Time Capsule: Songs for a Future Generation
Despite ubiquitous songs like ‘Love Shack’ and ‘Roam’, The B-52’s are an acquired taste. I blame it on Aqua; the Swedish pop band had their five minutes of fame by mimicking The B-52’s distinctive style of contrasting shrill female vocals with a campy semi-spoken male voice, and desecrated it with heinous novelty compositions such as ‘Barbie’. In contrast, Time Capsule presents a respectable case for musical legitimacy. As legend has it, The B-52’s went out to dinner, got drunk and vowed to pool their limited musical expertise to form a band. Keith Strickland and Ricky Wilson, who only appears on the early tracks as he passed away from AIDS in 1985, backed the flamboyant vocals of Fred Schneider, Cindy Wilson, and Kate Pierson. While their material is quirky, they rarely resort to novelty songs; the only offender on Time Capsule is the inane ‘Song for a Future Generation’.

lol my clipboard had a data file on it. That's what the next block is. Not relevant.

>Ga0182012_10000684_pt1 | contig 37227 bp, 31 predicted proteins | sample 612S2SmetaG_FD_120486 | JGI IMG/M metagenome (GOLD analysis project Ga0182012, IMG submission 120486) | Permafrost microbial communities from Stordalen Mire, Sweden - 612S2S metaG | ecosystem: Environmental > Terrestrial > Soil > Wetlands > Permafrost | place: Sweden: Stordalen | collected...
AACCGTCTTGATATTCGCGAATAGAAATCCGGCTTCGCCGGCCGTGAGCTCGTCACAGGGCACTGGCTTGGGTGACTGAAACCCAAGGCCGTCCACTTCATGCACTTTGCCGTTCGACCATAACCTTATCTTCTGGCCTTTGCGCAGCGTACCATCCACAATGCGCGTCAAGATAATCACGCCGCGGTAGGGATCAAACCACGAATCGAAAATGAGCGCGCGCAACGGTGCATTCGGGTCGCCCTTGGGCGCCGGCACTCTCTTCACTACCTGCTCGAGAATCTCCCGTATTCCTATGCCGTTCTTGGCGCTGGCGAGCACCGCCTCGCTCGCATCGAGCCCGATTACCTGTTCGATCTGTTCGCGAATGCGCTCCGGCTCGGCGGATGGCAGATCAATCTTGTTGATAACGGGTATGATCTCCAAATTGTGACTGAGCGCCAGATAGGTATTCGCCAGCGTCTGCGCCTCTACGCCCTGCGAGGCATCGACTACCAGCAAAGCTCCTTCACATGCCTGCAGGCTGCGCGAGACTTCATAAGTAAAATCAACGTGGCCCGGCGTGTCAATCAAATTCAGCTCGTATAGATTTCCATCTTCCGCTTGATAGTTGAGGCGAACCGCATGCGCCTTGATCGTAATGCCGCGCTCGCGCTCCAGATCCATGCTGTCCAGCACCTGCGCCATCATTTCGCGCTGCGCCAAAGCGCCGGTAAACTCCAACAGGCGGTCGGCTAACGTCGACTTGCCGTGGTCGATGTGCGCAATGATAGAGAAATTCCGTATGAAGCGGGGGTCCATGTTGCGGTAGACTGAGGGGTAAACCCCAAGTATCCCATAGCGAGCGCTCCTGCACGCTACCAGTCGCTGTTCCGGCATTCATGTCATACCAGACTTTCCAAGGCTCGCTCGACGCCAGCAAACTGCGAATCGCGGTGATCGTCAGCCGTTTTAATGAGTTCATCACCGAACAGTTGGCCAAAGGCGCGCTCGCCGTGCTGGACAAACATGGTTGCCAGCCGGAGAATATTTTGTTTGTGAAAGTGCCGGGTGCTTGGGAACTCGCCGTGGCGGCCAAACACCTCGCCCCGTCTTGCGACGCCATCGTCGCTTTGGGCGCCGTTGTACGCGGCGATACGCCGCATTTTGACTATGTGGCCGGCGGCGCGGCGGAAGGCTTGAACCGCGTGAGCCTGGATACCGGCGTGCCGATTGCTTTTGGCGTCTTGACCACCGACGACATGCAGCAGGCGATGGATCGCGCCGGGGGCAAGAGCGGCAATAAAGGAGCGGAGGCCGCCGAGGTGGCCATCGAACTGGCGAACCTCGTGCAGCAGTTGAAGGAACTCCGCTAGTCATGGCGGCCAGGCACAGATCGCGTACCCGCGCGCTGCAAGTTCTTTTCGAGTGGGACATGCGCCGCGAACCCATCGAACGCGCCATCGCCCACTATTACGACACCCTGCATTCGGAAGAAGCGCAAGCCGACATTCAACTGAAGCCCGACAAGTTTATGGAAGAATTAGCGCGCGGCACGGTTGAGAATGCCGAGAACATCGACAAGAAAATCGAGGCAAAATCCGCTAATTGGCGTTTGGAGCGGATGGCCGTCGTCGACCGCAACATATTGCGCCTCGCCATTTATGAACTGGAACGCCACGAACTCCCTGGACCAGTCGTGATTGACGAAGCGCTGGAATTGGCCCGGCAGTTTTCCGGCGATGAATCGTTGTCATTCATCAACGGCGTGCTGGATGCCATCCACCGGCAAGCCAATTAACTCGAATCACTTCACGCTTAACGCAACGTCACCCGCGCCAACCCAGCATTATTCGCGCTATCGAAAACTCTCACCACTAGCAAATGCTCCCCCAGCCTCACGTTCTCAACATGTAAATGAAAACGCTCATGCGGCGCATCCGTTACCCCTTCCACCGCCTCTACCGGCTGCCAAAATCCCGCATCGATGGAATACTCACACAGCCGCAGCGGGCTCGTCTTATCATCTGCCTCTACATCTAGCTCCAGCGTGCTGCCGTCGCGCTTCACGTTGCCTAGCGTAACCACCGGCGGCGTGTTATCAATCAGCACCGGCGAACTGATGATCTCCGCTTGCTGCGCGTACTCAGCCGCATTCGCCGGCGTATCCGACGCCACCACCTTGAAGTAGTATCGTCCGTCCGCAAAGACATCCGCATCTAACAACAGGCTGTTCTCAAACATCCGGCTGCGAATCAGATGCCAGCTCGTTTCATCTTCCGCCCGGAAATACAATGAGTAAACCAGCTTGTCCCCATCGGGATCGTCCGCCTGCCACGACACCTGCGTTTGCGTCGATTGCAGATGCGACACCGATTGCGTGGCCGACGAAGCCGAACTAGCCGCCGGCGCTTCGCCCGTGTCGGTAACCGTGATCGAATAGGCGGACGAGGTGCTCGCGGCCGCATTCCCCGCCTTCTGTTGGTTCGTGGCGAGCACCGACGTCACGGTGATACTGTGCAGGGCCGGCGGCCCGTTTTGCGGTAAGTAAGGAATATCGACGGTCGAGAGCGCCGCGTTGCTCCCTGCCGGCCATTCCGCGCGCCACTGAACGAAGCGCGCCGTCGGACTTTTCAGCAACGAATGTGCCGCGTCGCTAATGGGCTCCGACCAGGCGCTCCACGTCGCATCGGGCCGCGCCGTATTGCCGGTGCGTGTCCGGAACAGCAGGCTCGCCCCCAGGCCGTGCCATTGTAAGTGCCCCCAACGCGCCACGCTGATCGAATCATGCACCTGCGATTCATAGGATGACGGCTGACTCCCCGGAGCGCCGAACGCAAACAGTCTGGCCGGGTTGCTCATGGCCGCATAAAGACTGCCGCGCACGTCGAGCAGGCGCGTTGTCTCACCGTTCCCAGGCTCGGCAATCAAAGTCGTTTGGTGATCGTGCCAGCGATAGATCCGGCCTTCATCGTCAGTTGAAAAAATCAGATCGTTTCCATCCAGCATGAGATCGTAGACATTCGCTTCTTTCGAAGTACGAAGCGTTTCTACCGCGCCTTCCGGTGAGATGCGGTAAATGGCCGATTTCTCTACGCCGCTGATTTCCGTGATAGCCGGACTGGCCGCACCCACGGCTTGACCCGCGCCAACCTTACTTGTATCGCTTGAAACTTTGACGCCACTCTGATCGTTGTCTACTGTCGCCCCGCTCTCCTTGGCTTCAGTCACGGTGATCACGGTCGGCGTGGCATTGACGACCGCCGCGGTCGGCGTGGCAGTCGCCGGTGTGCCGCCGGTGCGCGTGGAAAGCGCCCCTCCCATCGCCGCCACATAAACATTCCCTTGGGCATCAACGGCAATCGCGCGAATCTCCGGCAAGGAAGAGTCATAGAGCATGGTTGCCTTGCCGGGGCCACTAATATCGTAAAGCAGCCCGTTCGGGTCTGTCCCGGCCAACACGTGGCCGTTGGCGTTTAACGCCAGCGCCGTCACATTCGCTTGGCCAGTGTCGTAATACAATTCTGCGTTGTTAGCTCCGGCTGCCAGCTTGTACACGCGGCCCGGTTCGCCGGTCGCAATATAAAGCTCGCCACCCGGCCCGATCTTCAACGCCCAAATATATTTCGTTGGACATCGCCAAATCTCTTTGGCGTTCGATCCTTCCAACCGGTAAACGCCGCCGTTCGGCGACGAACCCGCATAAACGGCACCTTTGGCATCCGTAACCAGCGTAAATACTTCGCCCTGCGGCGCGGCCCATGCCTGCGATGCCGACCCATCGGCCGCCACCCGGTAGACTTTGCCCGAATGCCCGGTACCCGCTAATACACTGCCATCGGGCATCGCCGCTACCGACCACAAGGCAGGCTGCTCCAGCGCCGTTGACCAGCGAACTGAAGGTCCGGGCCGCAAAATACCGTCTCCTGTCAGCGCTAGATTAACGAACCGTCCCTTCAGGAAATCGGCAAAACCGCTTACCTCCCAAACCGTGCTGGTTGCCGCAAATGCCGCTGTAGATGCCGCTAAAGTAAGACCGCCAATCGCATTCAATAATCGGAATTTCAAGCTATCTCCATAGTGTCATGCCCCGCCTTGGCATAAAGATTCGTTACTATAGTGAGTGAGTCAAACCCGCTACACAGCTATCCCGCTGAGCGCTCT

‘Private Idaho’, from 1980’s Wild Planet, stands out as the highlight of The B-52s career, but generally their early material is weird and often jarring. I prefer their later singles, which are more straightforward but still too offbeat to be dismissed as commercial pap for the masses. The sweetly harmonised ‘Deadbeat Club’ and ‘Roam’ are particularly enjoyable. Although The B-52’s embody a lot of qualities that I find difficult to like, including kitsch, camp, and lyrical inanity, I still enjoy Time Capsule. It’s probably all The B-52’s I’ll even need, although their debut, Wild Planet, and 1989’s comeback Cosmic Thing are generally their most highly regarded efforts.